The number of confirmed coronavirus cases has topped 20 million worldwide and a quarter of them are in the U.S., the latest tally revealed Tuesday.
Roughly a quarter of the nearly 740,000 deaths from COVID-19 were also in America, NBC News figures showed.
In just six weeks, the number of cases around the globe doubled as countries that had been in lockdown began opening up in April.
The same thing happened in the U.S., where the bulk of the new cases have been reported in the South and in the Sun Belt in states like Florida, which started reopening in May at the urging of President Donald Trump and have since seen an ongoing surge in new cases, including 276 more deaths reported Tuesday.
California, the state with the most cases thus far, now has 574,228 after an overnight increase of 12,750 cases. It also reported 117 more deaths, bringing that total up to 10,473.
And yet even as the world marked this melancholy milestone in the pandemic, Trump pushed for the resumption of college football and insisted the virus posed little danger to the athletes.
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“This attacks older people very viciously by the way,” Trump said Tuesday on FOX Sports Radio. “But these football players are very young, strong people physically. They’re not going to have a problem. Could it happen? I doubt it. You’re not going to see people dying. Young people have the sniffles.”
The Big 10, however, was not moved by Trump’s appeal. The league announced later Tuesday that it was postponing football and all other fall sports. That means players from storied football programs like Ohio State, Michigan, Penn State and Wisconsin won’t be on the gridiron this year.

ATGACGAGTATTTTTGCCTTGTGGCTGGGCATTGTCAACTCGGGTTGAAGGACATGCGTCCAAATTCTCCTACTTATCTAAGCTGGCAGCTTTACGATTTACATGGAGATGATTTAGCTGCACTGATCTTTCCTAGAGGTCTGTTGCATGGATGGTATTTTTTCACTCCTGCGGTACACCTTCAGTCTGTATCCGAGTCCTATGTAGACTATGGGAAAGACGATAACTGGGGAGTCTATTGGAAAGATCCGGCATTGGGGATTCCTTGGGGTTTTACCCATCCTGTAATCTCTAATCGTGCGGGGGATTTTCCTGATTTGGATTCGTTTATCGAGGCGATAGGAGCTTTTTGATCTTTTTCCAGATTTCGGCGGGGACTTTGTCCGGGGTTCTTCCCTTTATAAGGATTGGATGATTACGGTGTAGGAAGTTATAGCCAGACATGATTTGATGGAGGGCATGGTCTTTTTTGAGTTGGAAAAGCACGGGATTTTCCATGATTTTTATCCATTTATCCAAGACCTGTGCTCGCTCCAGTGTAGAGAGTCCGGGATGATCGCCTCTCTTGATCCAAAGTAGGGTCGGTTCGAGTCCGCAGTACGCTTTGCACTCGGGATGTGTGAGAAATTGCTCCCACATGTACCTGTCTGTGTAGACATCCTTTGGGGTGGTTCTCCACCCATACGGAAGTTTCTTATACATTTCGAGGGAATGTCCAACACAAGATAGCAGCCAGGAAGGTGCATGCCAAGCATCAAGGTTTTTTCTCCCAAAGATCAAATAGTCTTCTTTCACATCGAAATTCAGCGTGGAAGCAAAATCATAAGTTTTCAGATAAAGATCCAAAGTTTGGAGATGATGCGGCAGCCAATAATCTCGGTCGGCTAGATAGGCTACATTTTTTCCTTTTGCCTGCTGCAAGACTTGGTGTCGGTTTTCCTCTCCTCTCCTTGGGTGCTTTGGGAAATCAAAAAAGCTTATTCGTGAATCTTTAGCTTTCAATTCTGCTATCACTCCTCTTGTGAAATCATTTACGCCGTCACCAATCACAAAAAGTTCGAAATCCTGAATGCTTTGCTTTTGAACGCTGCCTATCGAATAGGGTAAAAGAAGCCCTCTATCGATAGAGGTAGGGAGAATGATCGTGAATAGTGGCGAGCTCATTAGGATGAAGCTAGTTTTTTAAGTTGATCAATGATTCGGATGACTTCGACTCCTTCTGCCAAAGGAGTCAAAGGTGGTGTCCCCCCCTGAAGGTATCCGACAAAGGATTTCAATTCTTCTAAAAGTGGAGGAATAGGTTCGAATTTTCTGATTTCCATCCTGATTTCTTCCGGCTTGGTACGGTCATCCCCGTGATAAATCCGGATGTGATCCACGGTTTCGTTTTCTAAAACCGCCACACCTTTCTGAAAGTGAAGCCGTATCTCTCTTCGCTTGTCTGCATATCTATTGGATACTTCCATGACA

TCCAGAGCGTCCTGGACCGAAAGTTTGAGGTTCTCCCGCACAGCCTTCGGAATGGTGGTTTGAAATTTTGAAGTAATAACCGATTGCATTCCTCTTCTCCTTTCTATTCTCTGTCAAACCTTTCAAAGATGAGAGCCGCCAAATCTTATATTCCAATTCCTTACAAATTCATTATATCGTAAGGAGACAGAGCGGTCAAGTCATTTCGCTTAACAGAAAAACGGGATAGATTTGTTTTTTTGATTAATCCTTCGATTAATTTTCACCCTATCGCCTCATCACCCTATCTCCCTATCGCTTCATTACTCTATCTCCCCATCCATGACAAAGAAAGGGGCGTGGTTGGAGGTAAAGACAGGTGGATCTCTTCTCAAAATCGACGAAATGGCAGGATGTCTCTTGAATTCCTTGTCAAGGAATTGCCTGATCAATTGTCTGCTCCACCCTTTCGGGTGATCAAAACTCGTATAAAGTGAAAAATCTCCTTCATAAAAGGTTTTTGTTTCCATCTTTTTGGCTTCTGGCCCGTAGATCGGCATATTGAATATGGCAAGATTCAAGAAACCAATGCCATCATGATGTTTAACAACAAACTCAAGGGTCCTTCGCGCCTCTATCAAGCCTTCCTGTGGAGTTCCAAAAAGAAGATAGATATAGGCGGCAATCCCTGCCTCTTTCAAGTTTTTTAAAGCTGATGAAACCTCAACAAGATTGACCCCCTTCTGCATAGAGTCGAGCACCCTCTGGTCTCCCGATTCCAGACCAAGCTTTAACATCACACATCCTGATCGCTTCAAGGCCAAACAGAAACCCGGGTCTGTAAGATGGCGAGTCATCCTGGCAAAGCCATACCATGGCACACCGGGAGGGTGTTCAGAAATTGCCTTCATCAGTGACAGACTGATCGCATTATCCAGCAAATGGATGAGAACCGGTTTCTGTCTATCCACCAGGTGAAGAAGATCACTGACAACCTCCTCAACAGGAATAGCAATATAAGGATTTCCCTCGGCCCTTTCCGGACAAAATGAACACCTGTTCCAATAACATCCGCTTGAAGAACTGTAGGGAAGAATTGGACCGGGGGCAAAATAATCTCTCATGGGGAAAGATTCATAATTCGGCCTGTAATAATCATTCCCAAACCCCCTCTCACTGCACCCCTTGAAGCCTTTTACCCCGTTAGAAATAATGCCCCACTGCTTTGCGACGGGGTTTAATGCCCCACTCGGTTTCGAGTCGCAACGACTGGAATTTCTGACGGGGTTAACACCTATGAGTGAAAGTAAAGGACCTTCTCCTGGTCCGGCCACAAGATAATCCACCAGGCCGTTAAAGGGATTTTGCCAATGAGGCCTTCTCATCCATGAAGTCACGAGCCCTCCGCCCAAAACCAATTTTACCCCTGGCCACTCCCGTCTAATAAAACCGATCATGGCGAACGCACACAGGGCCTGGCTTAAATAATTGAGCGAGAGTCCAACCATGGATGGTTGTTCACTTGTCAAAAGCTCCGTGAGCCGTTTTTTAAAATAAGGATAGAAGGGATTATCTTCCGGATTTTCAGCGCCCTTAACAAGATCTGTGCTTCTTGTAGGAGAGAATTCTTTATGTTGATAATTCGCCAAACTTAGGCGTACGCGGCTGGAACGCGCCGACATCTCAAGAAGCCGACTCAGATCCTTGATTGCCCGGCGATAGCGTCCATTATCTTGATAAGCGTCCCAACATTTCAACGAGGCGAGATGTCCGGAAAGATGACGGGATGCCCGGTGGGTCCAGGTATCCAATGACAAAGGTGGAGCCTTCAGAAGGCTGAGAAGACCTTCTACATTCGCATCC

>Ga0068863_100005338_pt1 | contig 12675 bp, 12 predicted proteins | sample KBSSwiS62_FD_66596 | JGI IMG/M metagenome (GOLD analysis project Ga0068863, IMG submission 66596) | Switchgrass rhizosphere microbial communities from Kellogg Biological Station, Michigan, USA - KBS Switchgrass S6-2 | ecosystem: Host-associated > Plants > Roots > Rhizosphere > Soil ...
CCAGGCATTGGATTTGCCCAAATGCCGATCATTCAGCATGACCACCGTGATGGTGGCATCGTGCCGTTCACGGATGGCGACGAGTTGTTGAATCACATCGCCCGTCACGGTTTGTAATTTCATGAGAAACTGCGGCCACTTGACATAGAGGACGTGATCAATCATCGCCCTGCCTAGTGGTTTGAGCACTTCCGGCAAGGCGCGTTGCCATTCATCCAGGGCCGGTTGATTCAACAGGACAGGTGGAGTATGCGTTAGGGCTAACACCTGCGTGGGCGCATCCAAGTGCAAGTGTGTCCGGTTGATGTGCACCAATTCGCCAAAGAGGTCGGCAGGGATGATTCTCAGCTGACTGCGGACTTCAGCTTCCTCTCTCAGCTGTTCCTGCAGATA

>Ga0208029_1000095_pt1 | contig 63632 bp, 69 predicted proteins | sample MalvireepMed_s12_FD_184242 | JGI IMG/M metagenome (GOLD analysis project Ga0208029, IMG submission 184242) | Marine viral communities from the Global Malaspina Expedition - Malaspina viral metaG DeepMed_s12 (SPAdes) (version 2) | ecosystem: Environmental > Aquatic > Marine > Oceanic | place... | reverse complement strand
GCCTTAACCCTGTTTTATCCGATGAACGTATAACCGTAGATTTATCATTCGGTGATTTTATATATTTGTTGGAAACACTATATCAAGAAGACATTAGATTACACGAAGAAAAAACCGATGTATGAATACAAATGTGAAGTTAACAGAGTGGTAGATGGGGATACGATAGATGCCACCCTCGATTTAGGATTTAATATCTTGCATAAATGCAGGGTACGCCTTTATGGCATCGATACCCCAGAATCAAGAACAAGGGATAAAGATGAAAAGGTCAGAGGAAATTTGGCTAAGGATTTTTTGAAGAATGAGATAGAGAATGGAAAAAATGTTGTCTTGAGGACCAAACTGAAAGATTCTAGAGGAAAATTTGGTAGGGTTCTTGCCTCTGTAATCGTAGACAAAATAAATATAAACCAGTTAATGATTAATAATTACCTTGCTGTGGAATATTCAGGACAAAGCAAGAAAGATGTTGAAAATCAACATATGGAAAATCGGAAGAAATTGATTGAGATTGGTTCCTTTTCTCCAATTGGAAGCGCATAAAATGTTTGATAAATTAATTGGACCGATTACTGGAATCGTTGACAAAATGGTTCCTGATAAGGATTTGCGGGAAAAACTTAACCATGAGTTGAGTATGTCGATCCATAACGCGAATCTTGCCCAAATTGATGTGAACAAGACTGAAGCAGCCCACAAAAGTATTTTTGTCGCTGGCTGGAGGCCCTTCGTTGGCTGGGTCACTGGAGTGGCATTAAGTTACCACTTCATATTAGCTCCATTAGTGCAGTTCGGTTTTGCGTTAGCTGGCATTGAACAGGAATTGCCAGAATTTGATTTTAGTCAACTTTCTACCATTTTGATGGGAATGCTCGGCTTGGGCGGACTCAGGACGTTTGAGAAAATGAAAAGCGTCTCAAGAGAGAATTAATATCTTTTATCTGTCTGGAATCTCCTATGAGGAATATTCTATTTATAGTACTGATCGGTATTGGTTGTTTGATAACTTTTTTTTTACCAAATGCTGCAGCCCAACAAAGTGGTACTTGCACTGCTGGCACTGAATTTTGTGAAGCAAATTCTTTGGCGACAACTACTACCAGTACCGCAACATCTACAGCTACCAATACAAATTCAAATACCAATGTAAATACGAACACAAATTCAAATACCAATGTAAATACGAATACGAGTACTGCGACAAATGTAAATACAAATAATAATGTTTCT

“In making its decision, which was based on multiple factors, the Big Ten Conference relied on the medical advice and counsel of the Big Ten Task Force for Emerging Infectious Diseases and the Big Ten Sports Medicine Committee,'” the league said in a statement.
Earlier, the Mid-American Conference erred on the side of caution and became the first league to cancel its fall sports season because of coronavirus concerns.
Most of the COVID-19 fatalities in the U.S. have been the elderly and the infirm. And the American Health Care Association and National Center for Assisted Living released a report Tuesday showing that confirmed COVID-19 cases in U.S. nursing homes are rising rapidly again after a steady decline in June.
One of the latest victims was 100-year-old Annie Glenn, the widow of astronaut and U.S. Senator John Glenn, who spent her final years at a nursing home near St. Paul, Minnesota.
But health experts have also been warning for weeks that the age of the people catching the virus has been trending downward.
In fact, most of the blame for the case spikes in the U.S. has been aimed at quarantine-weary younger people who have been congregating at house parties and bars and refusing to wear masks or practice social distancing.
Also, a recent study by the American Academy of Pediatrics and the Children’s Hospital Association revealed a 40 percent increase in COVID-19 cases in children from July 16 to July 30.
Almost 100,000 children in the U.S. were sickened with the coronavirus in the last two weeks of July, the researchers found.
In other developments: